The SimplexNumerica spreadsheet module and its formula engine is based on Stingray’s Objective Grid, developed by Stefan Hoenig. For SimplexNumerica, a lot of effort was taken into account to extend and present it as it meanwhile is - and the best remains to deal with it in the manner in which it has been designed with the goal to use it similar to Microsoft Excel®.
The module is fully integrated into SimplexNumerica, but still not a “have to” use. You can use the conventional GraphTable as before.
Please have a look to the Spreadsheet Manual here!
Formulas are the backbone of a spreadsheet, establishing and calculating mathematical relationships between elements of the spreadsheet. Whereas numeric entries remain the same until you change them, cells defined by formulas are automatically changed to reflect changes in referenced cells - even where there are complex interdependencies among cells.
With the formula engine you can have up to a million rows and 4096 columns.
Here is some overview about the formula engine:
SimplexNumerica accepts several basic types of cell entries: text, constant numeric values, dates or times, formulas that calculate a value, and graphs. Calculated values may be single numbers or strings, or they can be arrays or tables of values.
Text entries are useful for labeling columns and rows, for including comments about data, values being calculated, and for using SimplexNumerica to manage textual information, such as names, addresses or whatever your application may require.
If a cell entry begins with a digit from 0 - 9, SimplexNumerica treats the entry as a numeric entry. SimplexNumerica also recognizes the following symbols as indicators of numeric entries: ``+'', ``-'', and ``.''. You can format numeric values to be displayed in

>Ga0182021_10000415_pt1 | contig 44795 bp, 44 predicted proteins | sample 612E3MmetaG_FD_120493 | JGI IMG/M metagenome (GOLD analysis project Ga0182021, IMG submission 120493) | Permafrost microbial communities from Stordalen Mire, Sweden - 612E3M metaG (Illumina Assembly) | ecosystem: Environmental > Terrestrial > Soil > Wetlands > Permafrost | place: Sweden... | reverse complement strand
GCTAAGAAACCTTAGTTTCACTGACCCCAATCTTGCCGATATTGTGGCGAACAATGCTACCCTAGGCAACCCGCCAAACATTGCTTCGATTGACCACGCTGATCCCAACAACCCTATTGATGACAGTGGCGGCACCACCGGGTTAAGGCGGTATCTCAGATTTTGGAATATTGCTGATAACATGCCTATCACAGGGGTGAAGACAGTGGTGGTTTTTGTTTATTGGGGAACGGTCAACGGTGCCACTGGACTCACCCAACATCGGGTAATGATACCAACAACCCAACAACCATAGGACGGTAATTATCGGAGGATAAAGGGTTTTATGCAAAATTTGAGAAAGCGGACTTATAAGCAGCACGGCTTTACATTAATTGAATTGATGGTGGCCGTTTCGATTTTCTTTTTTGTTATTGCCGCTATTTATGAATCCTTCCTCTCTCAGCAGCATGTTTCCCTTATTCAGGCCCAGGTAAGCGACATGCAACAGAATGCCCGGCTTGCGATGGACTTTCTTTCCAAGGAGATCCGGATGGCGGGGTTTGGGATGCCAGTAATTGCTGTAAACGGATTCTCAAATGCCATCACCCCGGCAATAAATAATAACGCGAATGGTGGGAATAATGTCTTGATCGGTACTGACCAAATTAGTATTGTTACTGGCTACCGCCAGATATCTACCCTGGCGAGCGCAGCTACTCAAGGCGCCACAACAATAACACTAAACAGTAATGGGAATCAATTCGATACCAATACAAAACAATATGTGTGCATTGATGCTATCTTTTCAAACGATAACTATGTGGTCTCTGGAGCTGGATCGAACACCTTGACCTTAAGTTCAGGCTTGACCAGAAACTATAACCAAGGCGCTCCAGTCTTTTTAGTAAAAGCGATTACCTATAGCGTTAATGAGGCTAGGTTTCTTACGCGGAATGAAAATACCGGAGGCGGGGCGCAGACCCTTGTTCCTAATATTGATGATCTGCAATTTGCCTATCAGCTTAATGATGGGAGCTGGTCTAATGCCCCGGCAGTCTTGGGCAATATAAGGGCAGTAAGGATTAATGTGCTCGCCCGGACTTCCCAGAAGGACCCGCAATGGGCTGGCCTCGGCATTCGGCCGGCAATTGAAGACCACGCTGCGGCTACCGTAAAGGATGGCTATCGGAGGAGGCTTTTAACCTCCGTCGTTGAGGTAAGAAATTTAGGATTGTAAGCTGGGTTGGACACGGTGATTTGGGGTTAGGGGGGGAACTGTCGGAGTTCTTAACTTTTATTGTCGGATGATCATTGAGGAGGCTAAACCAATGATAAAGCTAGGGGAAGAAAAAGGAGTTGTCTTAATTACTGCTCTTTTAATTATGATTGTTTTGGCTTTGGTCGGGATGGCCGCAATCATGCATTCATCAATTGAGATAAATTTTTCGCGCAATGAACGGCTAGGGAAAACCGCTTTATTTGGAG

several ways, including fixed formats, scientific notation, currency, and hex.
Dates and Times
SimplexNumerica provides special, built-in features for displaying date entries in the format you choose. Example date and time formats include: 24-Oct-91, 24-Oct, 10/24, Oct-91, 10/24/91, 24.10.1991, and 1991-10-24 (ISO 8061). Time is displayed as: 12:00:05.
Formulas establish and calculate mathematical relationships between elements of the spreadsheet. SimplexNumerica formulas can calculate with numbers, text, logical values, cell references, and other formulas. For example, you can easily calculate the sum of a
series of cells, the total of values in a column, or the absolute value of another cell entry.
Referencing Other Cells in Formulas
The real power of SimplexNumerica lies in its ability to calculate relationships among different cells in the spreadsheet by typing the row/column coordinates, or address, in the formula.
To reference a cell by address you should Type the row and column coordinates of the cell in the formula. For example, to reference Row 5 in Column D, type D5. To reference a contiguous group of cells by address type the row and column coordinates of two cells in opposite corners of the block to be referenced, with two periods ( .. ) between the coordinates. For example, to reference the first five columns and the first five rows of the spreadsheet, type A1..E5.
The formula engine supports multilevel undo/redo, e.g. when cell references get update because of a move operation undo needs to take care of these changes. But, all these changes don't affect your existing applications and the API is 100% compatible.
SimplexNumerica allows you to assign a name to a range of cells. These cells can then be referenced via the range name.
Copying and Moving Cells
The Copy operation (either clipboard copy or ole drag & drop) duplicates a cell or range of cells (along with all formatting) and places these formulas in a new location, overwriting existing data in the destination range. SimplexNumerica automatically translates relative cell references in the copied formulas to reflect their new locations. For example, if cell A10 contains the formula =SUM(A1..A9) and is copied to cell B10, then B10 will contain the formula =SUM(B1..B9).
The Move operation moves a cell or range of cells to a new location, along with all formulas. SimplexNumerica clears the source cells and overwrites any existing data in the destination cells. Like the Copy Formulas operation, all cell references are updated
to reflect the new cell/range location.